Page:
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Social work deals with the heavy end of human difficulties such as cruelty, self-destructiveness and severe and enduring mental health problems. How do social workers make sense of the emotional difficulties which come with the realities of practice? What are the best theories and techniques that are suitable for dealing with complex situations and avoiding burnout and stress? The contributors to this book argue that psychoanalysis provides a theory of development and behaviour capable of formulating a realistic model for understanding severe emotional difficulties and disturbances in both clients and social workers themselves.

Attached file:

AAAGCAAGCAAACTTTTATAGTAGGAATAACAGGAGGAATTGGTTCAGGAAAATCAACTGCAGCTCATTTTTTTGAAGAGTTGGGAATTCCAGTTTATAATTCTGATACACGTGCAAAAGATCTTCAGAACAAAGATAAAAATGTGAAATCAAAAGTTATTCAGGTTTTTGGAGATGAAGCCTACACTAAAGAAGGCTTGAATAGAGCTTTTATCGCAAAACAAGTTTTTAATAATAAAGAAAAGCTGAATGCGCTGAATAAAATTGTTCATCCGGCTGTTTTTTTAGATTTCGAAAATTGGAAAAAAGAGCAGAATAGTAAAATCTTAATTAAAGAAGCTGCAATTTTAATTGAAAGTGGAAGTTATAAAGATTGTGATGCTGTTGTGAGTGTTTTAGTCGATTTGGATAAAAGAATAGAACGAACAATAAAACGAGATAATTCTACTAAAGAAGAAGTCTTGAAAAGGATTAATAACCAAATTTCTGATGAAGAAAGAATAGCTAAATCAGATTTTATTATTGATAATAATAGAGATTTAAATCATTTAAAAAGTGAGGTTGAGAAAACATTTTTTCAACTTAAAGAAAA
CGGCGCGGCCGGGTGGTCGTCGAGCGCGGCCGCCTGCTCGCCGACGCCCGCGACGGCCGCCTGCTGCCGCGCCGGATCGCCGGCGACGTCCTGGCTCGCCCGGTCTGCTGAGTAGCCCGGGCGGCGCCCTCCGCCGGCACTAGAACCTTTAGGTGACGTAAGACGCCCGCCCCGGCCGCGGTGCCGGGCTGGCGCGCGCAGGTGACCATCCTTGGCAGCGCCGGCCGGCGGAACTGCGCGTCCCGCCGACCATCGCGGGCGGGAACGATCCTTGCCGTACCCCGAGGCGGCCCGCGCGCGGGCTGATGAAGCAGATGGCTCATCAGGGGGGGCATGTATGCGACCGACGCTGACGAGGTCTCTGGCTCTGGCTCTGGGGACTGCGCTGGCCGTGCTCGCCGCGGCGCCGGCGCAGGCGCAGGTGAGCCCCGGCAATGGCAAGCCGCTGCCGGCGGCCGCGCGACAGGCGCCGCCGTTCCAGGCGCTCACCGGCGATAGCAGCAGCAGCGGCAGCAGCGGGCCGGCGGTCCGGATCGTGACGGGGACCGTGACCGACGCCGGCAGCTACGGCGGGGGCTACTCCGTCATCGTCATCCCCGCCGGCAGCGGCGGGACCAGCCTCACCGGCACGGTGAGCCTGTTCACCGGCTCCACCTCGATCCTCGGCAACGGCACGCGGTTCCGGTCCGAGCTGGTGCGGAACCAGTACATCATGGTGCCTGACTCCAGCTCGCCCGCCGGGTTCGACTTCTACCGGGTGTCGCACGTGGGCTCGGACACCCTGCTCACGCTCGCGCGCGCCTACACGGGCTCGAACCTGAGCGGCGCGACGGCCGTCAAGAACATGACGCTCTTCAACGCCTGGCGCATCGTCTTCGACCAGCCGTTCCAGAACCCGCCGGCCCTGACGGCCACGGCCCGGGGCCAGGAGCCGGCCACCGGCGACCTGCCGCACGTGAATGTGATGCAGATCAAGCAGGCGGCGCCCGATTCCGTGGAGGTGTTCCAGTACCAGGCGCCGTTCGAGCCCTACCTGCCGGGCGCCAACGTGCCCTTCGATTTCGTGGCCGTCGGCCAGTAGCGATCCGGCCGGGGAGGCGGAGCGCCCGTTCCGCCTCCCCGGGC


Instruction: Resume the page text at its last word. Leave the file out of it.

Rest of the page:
The chapters demonstrate a way of thinking for the practitioner that can be used in all situations. The book examines in detail some of the difficult and disturbing conversations that social workers have with clients of all ages. It provides a psychoanalytic framework for understanding circumstances which may be puzzling, stressful or frightening, and a theory whose value for many social work problems is well underpinned by research evidence.
Written by senior practitioners who are all still working in the front line, this book puts complex real life experiences into words, to help the social worker become a more effective practitioner.